Demolition of Fulton Ave. Home Incites Historic Preservationists

August 21, 2013 6:27 PM1 comment

Falls Church’s Historic Architectural Review Board (HARB) approved a motion at its meeting Tuesday night stating that, in its view, the historic “Woodlands House” at 610 Fulton St. was demolished “without the required permit.” The historic home had been the subject of efforts of preservationists for years to avert demolition and to undergo a restoration. However, the sudden demolition of the home came as a surprise to all such parties when it happened last week.

At its meeting Tuesday, the HARB reviewed the status of building permits, met with property owners, heard from the public and legal counsel before passing its motion. The motion made no reference to a penalty, other than to say, “the owner should be required to come back before the board to obtain the necessary permit.”

Meanwhile, according to a statement issued by the City of Falls Church late yesterday, “a stop work order remains in effect for the property.”

The heads of two Falls Church historic groups appeared before the F.C. Planning Commission Monday to decry the demolition of the historic home at 610 Fulton Ave. The demolition was done, they claimed, without a permit and against the will of the seller of the property. Calls for strengthening the City’s ability to enforce oversight of historic property issues came from those petitioning the commission and commissioners themselves.

Keith Thurston of the Historic Falls Church, Inc., and Ron Anzalone, chair of the City’s Historical Commission spoke about the lack of enforcement. “There was no approval for a demolition, no permit. It was a significant violation,” he said, noting that architects touring the late 1890s home found it to be “structurally sound.” Anzalone said, “We must find a way to take action to see that this is not repeated.”

In a letter to the News-Press this week (published elsewhere in this edition), Thurston wrote, that the effort to preserve the Woodlands House had been underway “over the past several years.” When it went down last week, however, he wrote, “They did not follow the demolition approval process, there was no demolition permit issued, and the house is gone. The builder is attempting to use a fig leaf that maintaining a portion of one wall makes the current state an alteration and not a demolition. The house was demolished in every way the historic preservation ordinances seek to prevent, both in spirit and letter of the law.”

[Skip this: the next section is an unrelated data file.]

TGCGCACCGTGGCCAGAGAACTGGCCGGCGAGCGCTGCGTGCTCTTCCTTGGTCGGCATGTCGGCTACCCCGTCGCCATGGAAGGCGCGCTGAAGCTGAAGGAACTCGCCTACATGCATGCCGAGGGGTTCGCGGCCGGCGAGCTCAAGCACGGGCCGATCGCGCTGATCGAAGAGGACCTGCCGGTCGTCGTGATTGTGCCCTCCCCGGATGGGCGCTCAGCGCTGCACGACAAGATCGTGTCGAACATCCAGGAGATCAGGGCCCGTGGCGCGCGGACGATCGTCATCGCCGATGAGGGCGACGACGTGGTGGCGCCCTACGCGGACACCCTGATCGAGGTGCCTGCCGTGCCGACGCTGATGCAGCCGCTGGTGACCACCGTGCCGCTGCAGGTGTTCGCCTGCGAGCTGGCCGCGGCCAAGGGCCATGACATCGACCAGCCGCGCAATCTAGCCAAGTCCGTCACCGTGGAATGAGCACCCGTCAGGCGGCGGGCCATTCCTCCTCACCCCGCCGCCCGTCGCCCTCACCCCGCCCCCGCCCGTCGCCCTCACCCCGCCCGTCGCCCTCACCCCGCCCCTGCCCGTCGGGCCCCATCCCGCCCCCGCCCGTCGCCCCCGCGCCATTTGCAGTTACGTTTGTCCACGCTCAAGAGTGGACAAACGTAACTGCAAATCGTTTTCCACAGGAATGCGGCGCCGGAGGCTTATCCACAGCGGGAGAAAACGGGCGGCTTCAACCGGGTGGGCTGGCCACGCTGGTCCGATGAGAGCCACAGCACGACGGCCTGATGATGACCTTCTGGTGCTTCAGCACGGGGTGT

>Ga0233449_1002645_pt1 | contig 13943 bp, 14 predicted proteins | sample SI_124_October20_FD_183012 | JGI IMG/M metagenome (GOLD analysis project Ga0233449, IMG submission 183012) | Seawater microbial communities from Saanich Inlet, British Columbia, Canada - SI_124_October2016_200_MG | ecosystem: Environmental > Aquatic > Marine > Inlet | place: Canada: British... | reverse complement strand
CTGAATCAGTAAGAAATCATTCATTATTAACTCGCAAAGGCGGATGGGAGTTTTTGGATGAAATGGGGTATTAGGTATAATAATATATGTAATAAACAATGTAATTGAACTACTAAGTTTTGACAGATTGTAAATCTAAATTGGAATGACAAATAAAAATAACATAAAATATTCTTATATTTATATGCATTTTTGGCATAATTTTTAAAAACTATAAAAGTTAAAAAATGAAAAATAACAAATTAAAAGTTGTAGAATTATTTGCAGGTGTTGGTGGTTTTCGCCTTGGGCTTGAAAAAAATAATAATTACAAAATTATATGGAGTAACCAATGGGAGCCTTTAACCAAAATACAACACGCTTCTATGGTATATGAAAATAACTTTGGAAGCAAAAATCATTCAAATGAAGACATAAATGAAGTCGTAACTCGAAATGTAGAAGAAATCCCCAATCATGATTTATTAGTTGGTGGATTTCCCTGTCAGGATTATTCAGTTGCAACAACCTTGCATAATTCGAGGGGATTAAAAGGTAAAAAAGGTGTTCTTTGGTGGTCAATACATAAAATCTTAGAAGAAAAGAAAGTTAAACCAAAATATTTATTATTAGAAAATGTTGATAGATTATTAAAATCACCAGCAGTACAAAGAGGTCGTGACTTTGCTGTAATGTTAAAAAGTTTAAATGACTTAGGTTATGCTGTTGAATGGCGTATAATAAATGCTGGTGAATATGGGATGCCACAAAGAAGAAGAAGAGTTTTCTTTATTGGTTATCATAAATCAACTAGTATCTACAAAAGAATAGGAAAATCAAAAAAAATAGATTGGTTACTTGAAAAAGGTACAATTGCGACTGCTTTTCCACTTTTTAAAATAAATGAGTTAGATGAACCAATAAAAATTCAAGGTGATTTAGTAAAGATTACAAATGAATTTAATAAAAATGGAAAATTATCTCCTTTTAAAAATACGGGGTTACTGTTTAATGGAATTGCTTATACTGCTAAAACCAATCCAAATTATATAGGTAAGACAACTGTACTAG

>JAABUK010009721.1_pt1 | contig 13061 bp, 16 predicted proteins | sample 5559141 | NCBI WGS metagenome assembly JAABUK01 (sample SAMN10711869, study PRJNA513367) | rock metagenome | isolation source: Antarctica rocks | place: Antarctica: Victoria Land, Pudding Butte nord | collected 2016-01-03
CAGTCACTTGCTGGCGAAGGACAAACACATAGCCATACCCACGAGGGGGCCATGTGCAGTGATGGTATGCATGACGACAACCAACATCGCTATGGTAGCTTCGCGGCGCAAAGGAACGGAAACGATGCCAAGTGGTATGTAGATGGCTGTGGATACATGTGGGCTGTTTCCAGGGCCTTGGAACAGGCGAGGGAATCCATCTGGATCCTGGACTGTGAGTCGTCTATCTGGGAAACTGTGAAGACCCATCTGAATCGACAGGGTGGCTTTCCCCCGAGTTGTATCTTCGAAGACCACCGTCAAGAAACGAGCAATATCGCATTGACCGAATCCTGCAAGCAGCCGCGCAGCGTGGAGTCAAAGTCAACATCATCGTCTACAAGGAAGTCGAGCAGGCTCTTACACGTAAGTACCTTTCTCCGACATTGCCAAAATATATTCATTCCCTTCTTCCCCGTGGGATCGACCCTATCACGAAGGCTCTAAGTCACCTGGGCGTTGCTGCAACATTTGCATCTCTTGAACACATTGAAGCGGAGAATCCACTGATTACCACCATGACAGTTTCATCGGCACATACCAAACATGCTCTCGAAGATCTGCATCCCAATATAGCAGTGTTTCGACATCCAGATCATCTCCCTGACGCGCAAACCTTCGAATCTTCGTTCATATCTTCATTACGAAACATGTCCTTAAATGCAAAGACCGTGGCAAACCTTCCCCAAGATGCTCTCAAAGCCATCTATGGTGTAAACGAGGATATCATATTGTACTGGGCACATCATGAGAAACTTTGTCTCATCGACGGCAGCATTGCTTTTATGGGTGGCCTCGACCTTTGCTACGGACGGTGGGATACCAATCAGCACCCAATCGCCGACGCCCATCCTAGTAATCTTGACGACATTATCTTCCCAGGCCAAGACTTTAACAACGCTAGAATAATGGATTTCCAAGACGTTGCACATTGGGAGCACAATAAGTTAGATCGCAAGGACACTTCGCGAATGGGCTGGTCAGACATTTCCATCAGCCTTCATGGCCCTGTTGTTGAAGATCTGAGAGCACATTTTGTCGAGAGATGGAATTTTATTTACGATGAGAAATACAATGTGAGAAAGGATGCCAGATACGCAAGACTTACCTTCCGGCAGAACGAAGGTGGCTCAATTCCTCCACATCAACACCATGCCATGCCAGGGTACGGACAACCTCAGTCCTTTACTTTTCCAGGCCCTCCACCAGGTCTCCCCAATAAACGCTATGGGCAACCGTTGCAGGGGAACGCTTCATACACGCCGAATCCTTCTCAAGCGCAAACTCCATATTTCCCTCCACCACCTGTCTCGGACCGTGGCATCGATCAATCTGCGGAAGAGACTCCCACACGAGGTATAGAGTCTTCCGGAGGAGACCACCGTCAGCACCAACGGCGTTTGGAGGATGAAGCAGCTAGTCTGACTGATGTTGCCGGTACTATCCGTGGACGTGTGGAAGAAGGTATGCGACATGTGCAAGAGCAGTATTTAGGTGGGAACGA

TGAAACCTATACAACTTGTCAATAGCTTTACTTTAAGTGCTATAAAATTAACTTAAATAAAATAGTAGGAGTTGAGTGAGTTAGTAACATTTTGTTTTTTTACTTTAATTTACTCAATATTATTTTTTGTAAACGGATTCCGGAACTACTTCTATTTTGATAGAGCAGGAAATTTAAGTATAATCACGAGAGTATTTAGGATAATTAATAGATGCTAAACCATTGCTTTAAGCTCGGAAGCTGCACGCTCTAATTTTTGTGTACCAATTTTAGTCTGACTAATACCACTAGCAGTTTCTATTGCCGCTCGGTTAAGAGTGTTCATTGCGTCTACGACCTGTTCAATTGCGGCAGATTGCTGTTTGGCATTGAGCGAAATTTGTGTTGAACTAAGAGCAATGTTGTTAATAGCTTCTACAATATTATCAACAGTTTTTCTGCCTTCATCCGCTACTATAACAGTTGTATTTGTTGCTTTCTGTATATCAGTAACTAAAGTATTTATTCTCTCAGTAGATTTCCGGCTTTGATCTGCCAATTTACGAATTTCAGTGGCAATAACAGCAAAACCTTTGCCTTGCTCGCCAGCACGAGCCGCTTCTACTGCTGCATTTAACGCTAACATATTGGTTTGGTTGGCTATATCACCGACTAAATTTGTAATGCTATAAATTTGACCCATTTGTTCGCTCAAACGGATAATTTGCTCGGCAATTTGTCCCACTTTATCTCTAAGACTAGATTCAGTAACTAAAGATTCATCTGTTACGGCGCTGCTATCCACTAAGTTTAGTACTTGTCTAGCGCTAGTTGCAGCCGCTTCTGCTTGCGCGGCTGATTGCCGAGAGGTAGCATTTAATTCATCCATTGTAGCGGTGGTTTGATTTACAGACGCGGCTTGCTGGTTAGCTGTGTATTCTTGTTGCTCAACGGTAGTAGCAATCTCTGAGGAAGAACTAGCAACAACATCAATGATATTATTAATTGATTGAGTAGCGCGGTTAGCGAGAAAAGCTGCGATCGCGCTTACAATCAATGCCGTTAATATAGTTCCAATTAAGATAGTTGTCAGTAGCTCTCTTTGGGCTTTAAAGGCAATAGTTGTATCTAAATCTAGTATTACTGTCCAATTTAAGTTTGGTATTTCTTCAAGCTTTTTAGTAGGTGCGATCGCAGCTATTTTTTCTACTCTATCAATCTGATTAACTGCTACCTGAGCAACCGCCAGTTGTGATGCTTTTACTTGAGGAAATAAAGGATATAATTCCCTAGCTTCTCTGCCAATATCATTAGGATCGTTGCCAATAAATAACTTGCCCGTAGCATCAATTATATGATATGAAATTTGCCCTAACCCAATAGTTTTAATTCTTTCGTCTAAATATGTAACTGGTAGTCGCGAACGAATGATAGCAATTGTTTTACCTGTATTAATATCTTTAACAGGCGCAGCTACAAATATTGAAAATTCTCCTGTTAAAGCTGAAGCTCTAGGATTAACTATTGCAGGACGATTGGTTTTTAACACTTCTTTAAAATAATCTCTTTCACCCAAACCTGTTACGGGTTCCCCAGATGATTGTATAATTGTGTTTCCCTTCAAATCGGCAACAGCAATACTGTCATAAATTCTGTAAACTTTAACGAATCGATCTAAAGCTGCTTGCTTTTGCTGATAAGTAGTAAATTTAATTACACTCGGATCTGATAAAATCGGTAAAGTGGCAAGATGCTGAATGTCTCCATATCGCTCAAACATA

Planning Commissioner Melissa Teates said, “I am really shocked by this. We are at odds with out own code. We have a code and no will to enforce it.” She added, “I’ve seen the City Council twice take up strengthening preserving historic properties, and twice they took it down.”

“This is a very upsetting situation,” said commissioner Lindy Hockenberry, noting that a lot of time had been spent at City Hall addressing this property. “I am sick about it, I really am,” she said.

“This may be the most drastic situation we’ve seen,” Thurston, a former chair of the Planning Commission, said. “The Historic Architectural Review Board (HARB) is only advisory, but it needs to be a mandatory process.” The commissioners Monday night indicated they may initiate a request to the City Council for just such a new approach.

In his letter, Thurston wrote, “The community and City had invested substantial energy in ensuring the preservation of this beautiful historic house. About five years prior, the City’s HARB took action through the city attorney and forced the former owner to replace the roof of the house to protect the historic asset. The Planning Commission worked tirelessly with the previous developer to ensure the preservation of the historic house during a subdivision process that allowed new houses to be built on either side of the historic house. Obviously, the ordinances and process to protect historic structures did not work.

  • alex7070

    When this kind of thing happens the first and mandatory response should be to require the building to be built back to faithfully recreate what was deemed historic. Other redress might also apply but if the public has been denied enforceable historic controls that should always be remedied first and foremost every time.

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